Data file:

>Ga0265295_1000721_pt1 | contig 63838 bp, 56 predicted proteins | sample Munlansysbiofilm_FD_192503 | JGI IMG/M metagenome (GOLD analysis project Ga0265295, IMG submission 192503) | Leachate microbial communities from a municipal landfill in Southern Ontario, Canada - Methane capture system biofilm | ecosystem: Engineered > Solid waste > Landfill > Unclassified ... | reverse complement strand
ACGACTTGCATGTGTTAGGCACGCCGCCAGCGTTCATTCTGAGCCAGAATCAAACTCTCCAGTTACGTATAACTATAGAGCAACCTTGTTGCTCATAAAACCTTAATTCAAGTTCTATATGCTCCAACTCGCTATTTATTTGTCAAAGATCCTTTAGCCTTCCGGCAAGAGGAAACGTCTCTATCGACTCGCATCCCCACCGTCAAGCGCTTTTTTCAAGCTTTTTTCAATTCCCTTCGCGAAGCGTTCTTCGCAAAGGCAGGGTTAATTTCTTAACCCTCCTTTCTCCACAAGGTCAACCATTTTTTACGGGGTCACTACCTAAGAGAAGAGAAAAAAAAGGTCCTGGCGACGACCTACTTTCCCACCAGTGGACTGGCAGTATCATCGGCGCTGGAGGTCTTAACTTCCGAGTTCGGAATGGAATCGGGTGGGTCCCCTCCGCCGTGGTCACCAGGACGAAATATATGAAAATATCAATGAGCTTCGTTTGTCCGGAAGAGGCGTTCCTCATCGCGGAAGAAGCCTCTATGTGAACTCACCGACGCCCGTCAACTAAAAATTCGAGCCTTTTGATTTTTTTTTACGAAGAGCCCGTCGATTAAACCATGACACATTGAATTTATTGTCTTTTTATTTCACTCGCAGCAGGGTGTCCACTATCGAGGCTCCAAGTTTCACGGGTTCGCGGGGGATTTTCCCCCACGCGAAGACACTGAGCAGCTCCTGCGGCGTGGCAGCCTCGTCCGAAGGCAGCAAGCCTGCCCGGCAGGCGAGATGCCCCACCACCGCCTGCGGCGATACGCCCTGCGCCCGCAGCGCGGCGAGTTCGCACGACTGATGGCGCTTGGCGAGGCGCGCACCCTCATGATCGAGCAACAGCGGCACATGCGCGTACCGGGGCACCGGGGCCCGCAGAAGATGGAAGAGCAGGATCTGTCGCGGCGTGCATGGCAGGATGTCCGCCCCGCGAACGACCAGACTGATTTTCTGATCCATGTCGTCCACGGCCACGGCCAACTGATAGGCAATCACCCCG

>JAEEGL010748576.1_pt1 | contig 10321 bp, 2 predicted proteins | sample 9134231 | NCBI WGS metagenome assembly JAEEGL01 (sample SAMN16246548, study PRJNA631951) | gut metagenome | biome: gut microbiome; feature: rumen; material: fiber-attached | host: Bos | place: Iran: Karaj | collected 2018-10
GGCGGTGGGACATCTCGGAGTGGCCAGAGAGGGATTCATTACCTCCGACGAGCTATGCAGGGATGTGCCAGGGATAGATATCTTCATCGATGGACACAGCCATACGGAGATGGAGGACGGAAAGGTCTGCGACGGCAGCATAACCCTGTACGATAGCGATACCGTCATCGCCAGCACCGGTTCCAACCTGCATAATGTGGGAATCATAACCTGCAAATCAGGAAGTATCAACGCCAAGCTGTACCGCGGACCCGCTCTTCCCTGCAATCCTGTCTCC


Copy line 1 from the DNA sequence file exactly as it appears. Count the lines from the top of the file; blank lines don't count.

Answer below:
>Ga0265295_1000721_pt1 | contig 63838 bp, 56 predicted proteins | sample Munlansysbiofilm_FD_192503 | JGI IMG/M metagenome (GOLD analysis project Ga0265295, IMG submission 192503) | Leachate microbial communities from a municipal landfill in Southern Ontario, Canada - Methane capture system biofilm | ecosystem: Engineered > Solid waste > Landfill > Unclassified ... | reverse complement strand